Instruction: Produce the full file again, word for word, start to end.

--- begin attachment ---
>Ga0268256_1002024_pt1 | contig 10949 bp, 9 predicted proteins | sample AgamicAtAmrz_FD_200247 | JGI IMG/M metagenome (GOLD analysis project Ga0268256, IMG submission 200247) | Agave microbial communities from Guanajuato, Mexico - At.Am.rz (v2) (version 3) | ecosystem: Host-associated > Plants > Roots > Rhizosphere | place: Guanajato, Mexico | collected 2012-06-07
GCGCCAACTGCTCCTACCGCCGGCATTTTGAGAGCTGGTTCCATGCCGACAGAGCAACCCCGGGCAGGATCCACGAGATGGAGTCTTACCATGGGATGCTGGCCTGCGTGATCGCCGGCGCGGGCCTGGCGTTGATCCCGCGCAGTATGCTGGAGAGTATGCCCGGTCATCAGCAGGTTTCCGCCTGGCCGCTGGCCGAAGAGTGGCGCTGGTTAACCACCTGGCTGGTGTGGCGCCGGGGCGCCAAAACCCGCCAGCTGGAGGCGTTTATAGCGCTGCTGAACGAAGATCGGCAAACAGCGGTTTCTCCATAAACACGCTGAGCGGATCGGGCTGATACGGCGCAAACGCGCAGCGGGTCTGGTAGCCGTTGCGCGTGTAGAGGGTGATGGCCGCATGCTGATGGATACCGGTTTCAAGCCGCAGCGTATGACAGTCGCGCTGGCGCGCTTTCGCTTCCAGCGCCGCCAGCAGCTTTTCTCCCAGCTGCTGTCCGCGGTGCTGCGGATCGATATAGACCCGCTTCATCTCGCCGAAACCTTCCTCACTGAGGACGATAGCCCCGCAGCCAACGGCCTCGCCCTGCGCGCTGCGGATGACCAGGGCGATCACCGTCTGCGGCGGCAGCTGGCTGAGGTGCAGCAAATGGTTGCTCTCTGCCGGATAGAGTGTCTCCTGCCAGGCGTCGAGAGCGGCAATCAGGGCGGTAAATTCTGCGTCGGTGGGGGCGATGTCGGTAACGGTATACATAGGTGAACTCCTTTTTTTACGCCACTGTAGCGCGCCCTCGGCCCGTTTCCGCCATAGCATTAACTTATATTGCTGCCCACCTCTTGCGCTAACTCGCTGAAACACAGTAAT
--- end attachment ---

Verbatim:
>Ga0268256_1002024_pt1 | contig 10949 bp, 9 predicted proteins | sample AgamicAtAmrz_FD_200247 | JGI IMG/M metagenome (GOLD analysis project Ga0268256, IMG submission 200247) | Agave microbial communities from Guanajuato, Mexico - At.Am.rz (v2) (version 3) | ecosystem: Host-associated > Plants > Roots > Rhizosphere | place: Guanajato, Mexico | collected 2012-06-07
GCGCCAACTGCTCCTACCGCCGGCATTTTGAGAGCTGGTTCCATGCCGACAGAGCAACCCCGGGCAGGATCCACGAGATGGAGTCTTACCATGGGATGCTGGCCTGCGTGATCGCCGGCGCGGGCCTGGCGTTGATCCCGCGCAGTATGCTGGAGAGTATGCCCGGTCATCAGCAGGTTTCCGCCTGGCCGCTGGCCGAAGAGTGGCGCTGGTTAACCACCTGGCTGGTGTGGCGCCGGGGCGCCAAAACCCGCCAGCTGGAGGCGTTTATAGCGCTGCTGAACGAAGATCGGCAAACAGCGGTTTCTCCATAAACACGCTGAGCGGATCGGGCTGATACGGCGCAAACGCGCAGCGGGTCTGGTAGCCGTTGCGCGTGTAGAGGGTGATGGCCGCATGCTGATGGATACCGGTTTCAAGCCGCAGCGTATGACAGTCGCGCTGGCGCGCTTTCGCTTCCAGCGCCGCCAGCAGCTTTTCTCCCAGCTGCTGTCCGCGGTGCTGCGGATCGATATAGACCCGCTTCATCTCGCCGAAACCTTCCTCACTGAGGACGATAGCCCCGCAGCCAACGGCCTCGCCCTGCGCGCTGCGGATGACCAGGGCGATCACCGTCTGCGGCGGCAGCTGGCTGAGGTGCAGCAAATGGTTGCTCTCTGCCGGATAGAGTGTCTCCTGCCAGGCGTCGAGAGCGGCAATCAGGGCGGTAAATTCTGCGTCGGTGGGGGCGATGTCGGTAACGGTATACATAGGTGAACTCCTTTTTTTACGCCACTGTAGCGCGCCCTCGGCCCGTTTCCGCCATAGCATTAACTTATATTGCTGCCCACCTCTTGCGCTAACTCGCTGAAACACAGTAAT